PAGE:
DX2JX2 wrote: »

    More likely, you're overestimating exercise calories.

    Are you using MFP calculation for walking or

    .57* weight* mileage?
    https://www.runnersworld.com/nutrition-weight-loss/a20843760/running-v-walking-how-many-calories-will-you-burn/

    Note that this formula provides the GROSS calorie burn from walking. That is, the result will include calories you would have burned even if you had not taken a walk.

    The formula for the NET calorie burn (the extra burn resulting directly from your walk and thus the amount you can eat back) is 0.3*weight*mileage.

    Similarly, running will burn 0.72*weight*mileage on a gross basis and 0.63*weight*mileage on a net basis.

    Thanks. And a good point. MFP generally shows 25-40% over Gross.

    Because it uses NEAT to calculate.

  • stanmann571stanmann571 Posts: 5,736Member Member Posts: 5,736Member Member
    DX2JX2 wrote: »

    More likely, you're overestimating exercise calories.

    Are you using MFP calculation for walking or

    .57* weight* mileage?
    https://www.runnersworld.com/nutrition-weight-loss/a20843760/running-v-walking-how-many-calories-will-you-burn/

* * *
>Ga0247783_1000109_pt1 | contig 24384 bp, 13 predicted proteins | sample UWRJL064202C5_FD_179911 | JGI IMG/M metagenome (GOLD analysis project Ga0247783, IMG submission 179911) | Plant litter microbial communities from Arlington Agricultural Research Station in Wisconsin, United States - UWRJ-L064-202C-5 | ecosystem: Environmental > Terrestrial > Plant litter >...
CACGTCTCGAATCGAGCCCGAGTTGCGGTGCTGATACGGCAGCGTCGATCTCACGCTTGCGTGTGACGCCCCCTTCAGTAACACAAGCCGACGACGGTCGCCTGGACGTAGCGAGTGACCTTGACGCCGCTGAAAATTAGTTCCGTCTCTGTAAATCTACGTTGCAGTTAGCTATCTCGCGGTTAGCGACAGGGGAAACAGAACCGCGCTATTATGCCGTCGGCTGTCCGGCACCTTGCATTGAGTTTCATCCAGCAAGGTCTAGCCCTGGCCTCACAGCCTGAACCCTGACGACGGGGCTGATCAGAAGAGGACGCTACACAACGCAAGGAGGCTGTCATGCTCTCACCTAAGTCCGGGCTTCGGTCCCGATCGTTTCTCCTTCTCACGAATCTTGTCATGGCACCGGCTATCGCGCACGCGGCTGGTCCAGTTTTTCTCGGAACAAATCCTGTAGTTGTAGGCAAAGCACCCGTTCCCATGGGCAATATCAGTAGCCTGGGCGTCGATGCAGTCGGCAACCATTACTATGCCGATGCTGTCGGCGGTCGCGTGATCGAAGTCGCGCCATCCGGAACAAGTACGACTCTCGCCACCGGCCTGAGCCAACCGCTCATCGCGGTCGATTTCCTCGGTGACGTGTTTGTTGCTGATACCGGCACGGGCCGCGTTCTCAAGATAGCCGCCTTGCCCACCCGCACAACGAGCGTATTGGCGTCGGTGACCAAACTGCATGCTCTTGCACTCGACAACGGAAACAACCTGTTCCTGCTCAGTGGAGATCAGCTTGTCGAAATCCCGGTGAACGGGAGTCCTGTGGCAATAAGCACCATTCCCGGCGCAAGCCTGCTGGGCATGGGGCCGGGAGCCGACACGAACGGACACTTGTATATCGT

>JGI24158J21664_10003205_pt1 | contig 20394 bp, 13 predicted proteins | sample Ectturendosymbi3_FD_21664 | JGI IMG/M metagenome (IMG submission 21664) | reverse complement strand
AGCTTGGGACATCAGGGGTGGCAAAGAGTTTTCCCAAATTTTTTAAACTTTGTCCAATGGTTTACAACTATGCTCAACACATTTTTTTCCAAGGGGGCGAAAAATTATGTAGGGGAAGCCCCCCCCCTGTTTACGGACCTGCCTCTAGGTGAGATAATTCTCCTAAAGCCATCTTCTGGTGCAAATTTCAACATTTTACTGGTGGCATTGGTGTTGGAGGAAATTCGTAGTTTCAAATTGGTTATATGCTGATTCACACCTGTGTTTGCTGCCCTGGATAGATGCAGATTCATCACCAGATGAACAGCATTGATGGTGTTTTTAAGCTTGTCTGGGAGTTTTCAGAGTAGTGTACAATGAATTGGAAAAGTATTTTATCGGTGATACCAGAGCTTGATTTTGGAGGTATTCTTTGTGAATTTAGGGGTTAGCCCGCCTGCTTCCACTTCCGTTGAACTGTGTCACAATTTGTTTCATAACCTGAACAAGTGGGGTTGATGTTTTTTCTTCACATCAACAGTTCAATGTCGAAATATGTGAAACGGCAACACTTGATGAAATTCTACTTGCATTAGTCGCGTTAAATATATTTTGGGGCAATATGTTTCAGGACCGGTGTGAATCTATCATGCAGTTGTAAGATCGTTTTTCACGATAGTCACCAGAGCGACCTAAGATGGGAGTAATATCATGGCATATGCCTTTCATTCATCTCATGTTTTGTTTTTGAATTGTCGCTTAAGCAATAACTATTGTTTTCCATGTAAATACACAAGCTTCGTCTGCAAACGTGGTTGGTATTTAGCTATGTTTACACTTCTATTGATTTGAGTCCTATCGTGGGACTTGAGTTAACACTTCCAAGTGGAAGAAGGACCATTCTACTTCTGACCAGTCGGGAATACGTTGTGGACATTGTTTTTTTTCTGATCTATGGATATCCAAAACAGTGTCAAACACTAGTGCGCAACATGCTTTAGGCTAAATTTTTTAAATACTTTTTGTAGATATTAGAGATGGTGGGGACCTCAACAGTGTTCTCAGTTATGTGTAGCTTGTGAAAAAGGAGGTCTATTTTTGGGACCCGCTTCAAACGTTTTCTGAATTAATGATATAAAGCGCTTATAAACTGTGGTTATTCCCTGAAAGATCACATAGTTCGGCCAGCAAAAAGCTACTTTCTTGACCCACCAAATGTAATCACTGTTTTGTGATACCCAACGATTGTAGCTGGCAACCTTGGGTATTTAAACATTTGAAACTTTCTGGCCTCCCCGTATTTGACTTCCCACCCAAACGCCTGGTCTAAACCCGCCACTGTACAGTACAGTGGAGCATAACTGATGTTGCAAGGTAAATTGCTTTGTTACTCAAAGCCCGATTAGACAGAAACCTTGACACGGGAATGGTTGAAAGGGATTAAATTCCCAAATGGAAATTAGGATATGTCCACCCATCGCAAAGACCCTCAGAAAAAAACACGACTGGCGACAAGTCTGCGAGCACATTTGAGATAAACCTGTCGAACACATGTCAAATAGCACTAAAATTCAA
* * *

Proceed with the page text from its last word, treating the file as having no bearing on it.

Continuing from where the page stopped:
Note that this formula provides the GROSS calorie burn from walking. That is, the result will include calories you would have burned even if you had not taken a walk.

    The formula for the NET calorie burn (the extra burn resulting directly from your walk and thus the amount you can eat back) is 0.3*weight*mileage.

    Similarly, running will burn 0.72*weight*mileage on a gross basis and 0.63*weight*mileage on a net basis.

    Thanks. And a good point. MFP generally shows 25-40% over Gross.

    Because it uses NEAT to calculate.

    NO, because it uses inaccurate formulas.
  • heybalesheybales Posts: 16,964Member Member Posts: 16,964Member Member
    Not really inaccurate - but trying to apply a single value to a range is one potential inaccuracy.
    The walking speed may be singular, but the range is up to the next value, IIRC from past checking, the burn value is middle of that range.

    It's actually decently accurate (improved would be using newer formula's that use gender/height in formula), instead of established MET values.